Mall traffic is sagging. Department store sales have been in decline since 2001. Most retailers are loaded up with debt. Many have been losing money. Now they’re running out of options. Store closings numbered in the thousands last year. This year they promise to get much worse. “Zombie malls” have become reality, their vast parking lots rented to car dealers to store their excess vehicle inventory…….Over-indebted retailers are notoriously difficult to restructure and many end up being liquidated. Unsecured creditors, such as suppliers and junior bond holders, are often left out in the cold. Even secured creditors can end up holding the bag. April so far is huge for brick-and-mortar meltdown.
The same dynamic at play during our last equities ‘melt-up’ is seemingly back ‘in-play.’ Remember the hypothetical story on the multi-billion dollar open-ended futures fund which found itself ‘synthetically short’ size SPX due to its strategy where it sells multiple upside calls for every in-the-money long call? Well the macro ‘relief rally’ yesterday reintroduced that very same ‘gap risk’ which this type of strategy hates. Well, we are now getting closer to ‘launch’ as the same situation is speculated to be ‘out there’ again. There was some covering in 2330s and 2370s yesterday, while most of the size seemingly sits at the 2400 level. As the market is sniffing out the upper strikes that such a strategy might be short, there is a self-fulfilling ‘short gamma’ as we push ever-closer to the pain-points. Of course, today’s +++ earnings run is only further feeding into the anxiety, with strong #’s from CAT, DD, BIIB, MCD etc squeezing futures higher. The fact of the matter is, the closer to actualizing these (short) upper strikes, the more likely we are to see that ‘itchy trigger finger’ on their delta-hedging. I would keep an eye out on 2380 / 85 levels for possible next ‘breakpoints’ which could induce further forced covering.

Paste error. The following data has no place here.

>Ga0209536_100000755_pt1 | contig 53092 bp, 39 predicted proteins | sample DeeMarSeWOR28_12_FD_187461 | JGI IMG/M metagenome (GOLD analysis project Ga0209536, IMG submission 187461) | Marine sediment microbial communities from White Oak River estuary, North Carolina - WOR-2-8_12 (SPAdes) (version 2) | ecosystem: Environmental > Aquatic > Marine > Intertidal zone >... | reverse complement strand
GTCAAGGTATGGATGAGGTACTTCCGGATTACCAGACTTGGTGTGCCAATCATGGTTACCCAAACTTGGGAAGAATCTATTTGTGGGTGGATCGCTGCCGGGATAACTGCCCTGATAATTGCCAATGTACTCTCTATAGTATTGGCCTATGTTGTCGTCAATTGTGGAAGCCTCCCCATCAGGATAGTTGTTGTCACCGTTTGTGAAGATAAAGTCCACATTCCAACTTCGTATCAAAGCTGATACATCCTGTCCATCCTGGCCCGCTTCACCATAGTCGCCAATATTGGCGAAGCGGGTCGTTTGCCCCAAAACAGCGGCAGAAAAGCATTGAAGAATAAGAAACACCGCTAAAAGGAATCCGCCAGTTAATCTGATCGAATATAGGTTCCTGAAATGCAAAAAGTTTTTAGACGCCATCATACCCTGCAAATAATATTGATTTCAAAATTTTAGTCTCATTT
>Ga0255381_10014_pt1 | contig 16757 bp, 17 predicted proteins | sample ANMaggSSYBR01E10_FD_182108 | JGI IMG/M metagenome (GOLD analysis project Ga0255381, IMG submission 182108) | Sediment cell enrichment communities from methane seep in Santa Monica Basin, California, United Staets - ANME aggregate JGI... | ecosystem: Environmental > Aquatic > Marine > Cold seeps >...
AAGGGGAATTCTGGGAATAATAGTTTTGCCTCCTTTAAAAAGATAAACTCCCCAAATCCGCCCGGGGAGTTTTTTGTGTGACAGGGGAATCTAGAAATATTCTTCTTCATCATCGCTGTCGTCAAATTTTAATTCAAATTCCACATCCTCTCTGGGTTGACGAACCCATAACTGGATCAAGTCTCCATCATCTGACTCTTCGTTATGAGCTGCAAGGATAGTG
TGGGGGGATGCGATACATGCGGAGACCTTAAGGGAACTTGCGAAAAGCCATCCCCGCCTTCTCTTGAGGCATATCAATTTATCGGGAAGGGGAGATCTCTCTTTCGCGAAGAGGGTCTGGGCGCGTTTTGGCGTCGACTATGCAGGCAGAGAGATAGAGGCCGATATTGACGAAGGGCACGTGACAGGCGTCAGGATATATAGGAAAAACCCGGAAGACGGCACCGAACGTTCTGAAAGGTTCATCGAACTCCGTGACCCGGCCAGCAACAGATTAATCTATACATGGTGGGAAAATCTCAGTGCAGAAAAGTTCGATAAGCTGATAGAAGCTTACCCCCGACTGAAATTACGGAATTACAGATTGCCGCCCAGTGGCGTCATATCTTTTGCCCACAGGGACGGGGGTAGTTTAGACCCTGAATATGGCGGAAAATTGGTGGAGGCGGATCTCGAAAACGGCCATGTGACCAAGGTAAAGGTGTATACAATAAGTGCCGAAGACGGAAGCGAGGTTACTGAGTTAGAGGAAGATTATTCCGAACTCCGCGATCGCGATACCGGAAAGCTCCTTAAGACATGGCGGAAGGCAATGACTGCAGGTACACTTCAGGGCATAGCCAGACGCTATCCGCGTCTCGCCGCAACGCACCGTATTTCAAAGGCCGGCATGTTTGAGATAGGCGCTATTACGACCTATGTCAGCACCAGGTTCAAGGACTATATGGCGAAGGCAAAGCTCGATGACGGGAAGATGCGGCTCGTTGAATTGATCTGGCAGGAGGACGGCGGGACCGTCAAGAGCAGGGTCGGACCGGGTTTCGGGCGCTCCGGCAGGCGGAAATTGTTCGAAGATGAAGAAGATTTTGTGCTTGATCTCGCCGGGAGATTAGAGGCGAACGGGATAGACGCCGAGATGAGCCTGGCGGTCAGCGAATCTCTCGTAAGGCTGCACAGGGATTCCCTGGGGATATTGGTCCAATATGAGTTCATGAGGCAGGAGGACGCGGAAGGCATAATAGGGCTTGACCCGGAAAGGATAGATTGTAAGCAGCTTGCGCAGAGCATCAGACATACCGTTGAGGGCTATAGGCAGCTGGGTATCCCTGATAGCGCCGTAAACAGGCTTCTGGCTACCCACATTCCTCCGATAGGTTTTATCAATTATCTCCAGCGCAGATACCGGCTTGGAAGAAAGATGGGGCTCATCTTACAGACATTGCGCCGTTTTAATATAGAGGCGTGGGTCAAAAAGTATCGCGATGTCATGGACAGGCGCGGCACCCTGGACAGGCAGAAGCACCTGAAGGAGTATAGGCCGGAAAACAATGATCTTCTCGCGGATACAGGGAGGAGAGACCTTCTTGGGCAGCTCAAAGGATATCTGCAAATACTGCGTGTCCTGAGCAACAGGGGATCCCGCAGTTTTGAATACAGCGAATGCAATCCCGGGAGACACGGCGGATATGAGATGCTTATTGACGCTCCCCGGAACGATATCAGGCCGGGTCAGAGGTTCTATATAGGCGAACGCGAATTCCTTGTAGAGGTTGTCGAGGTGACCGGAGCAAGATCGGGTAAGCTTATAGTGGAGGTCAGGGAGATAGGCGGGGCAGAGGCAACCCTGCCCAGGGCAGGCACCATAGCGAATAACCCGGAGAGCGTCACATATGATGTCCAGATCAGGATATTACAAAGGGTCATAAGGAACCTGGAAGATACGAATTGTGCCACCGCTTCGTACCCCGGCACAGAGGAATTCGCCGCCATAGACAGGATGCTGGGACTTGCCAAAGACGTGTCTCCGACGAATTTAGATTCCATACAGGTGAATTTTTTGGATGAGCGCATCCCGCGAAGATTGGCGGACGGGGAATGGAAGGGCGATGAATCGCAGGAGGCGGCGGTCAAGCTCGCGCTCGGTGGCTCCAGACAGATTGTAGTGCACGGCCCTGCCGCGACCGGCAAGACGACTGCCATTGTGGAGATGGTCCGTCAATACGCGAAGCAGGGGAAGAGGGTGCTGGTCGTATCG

Markets are taking sides when it comes to the direction of the U.S. economy. In the green corner are stocks. The Standard & Poor’s 500 index is just 0.2 percent away from a record high reached in March on bets that Donald Trump’s administration will push through tax-code changes to spark growth. In the red corner sit U.S. government bonds, where benchmark 10-year Treasury yields have unwound almost half of their post-election increase, suggesting a far more pessimistic view the economy.
As the world focuses on the Middle Eastern and Korean flashpoints, the next war may not occur in either region, but rather in a replay of an old conflict that has been largely forgotten. In an interview with Politico’s European edition, Albanian Prime Minister Edi Rama threatened war if Kosovo is denied entry into the European Union: “Albania’s prime minister said a union between Albania and Kosovo cannot be ruled out if EU membership prospects for the Western Balkans fade. “In an interview with Politico … Prime Minister Edi Rama said Europe would face ‘a nightmare’ if the Balkans ‘go crazy’ because EU accession is off the agenda, with the region becoming a ‘gray zone in which other actors have more influence than the European Union.’”
As it pertains to central banking, we had this to say: “Lessening the consequences of risky financial behavior encourages greater carelessness about risk down the road as investors come to count on benign intervention. By intervening in a financial crisis, the Fed doesn’t allow markets to play their natural role of judge, jury and executioner. This raises the specter of setting a dangerous precedent that could prompt private-sector entities to take additional risk, assuming the Fed will cushion the impact of reckless decision-making.”